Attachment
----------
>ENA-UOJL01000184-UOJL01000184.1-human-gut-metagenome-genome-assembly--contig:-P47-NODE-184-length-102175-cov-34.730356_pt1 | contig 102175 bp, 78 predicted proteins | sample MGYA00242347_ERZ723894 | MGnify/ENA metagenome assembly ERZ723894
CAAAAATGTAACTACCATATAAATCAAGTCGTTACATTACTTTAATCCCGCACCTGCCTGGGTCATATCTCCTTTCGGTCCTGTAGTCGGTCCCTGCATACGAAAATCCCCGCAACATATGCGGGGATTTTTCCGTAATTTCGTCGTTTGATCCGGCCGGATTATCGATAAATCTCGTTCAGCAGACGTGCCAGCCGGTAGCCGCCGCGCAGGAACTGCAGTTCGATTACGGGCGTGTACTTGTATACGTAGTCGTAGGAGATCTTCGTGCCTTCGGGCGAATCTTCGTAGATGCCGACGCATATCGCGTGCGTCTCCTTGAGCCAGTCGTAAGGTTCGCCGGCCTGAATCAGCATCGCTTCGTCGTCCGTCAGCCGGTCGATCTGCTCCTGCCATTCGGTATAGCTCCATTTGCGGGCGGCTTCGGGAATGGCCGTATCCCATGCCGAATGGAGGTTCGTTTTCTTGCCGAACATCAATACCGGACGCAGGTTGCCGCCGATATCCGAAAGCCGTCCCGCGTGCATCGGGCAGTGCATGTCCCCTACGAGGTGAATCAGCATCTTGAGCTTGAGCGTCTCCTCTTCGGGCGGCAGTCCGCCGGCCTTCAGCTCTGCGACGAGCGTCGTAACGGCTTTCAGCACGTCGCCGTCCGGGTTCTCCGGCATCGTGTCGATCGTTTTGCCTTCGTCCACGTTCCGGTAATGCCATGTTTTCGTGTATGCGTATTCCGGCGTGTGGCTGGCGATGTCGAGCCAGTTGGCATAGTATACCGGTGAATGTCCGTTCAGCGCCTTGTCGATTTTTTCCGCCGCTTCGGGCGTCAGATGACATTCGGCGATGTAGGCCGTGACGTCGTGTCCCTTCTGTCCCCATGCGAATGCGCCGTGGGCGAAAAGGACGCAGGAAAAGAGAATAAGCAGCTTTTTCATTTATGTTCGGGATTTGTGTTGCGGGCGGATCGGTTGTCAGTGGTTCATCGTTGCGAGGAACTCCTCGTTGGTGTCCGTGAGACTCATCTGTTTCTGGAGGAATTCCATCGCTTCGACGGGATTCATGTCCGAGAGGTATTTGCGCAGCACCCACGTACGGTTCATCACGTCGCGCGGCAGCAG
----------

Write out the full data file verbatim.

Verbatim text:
>ENA-UOJL01000184-UOJL01000184.1-human-gut-metagenome-genome-assembly--contig:-P47-NODE-184-length-102175-cov-34.730356_pt1 | contig 102175 bp, 78 predicted proteins | sample MGYA00242347_ERZ723894 | MGnify/ENA metagenome assembly ERZ723894
CAAAAATGTAACTACCATATAAATCAAGTCGTTACATTACTTTAATCCCGCACCTGCCTGGGTCATATCTCCTTTCGGTCCTGTAGTCGGTCCCTGCATACGAAAATCCCCGCAACATATGCGGGGATTTTTCCGTAATTTCGTCGTTTGATCCGGCCGGATTATCGATAAATCTCGTTCAGCAGACGTGCCAGCCGGTAGCCGCCGCGCAGGAACTGCAGTTCGATTACGGGCGTGTACTTGTATACGTAGTCGTAGGAGATCTTCGTGCCTTCGGGCGAATCTTCGTAGATGCCGACGCATATCGCGTGCGTCTCCTTGAGCCAGTCGTAAGGTTCGCCGGCCTGAATCAGCATCGCTTCGTCGTCCGTCAGCCGGTCGATCTGCTCCTGCCATTCGGTATAGCTCCATTTGCGGGCGGCTTCGGGAATGGCCGTATCCCATGCCGAATGGAGGTTCGTTTTCTTGCCGAACATCAATACCGGACGCAGGTTGCCGCCGATATCCGAAAGCCGTCCCGCGTGCATCGGGCAGTGCATGTCCCCTACGAGGTGAATCAGCATCTTGAGCTTGAGCGTCTCCTCTTCGGGCGGCAGTCCGCCGGCCTTCAGCTCTGCGACGAGCGTCGTAACGGCTTTCAGCACGTCGCCGTCCGGGTTCTCCGGCATCGTGTCGATCGTTTTGCCTTCGTCCACGTTCCGGTAATGCCATGTTTTCGTGTATGCGTATTCCGGCGTGTGGCTGGCGATGTCGAGCCAGTTGGCATAGTATACCGGTGAATGTCCGTTCAGCGCCTTGTCGATTTTTTCCGCCGCTTCGGGCGTCAGATGACATTCGGCGATGTAGGCCGTGACGTCGTGTCCCTTCTGTCCCCATGCGAATGCGCCGTGGGCGAAAAGGACGCAGGAAAAGAGAATAAGCAGCTTTTTCATTTATGTTCGGGATTTGTGTTGCGGGCGGATCGGTTGTCAGTGGTTCATCGTTGCGAGGAACTCCTCGTTGGTGTCCGTGAGACTCATCTGTTTCTGGAGGAATTCCATCGCTTCGACGGGATTCATGTCCGAGAGGTATTTGCGCAGCACCCACGTACGGTTCATCACGTCGCGCGGCAGCAG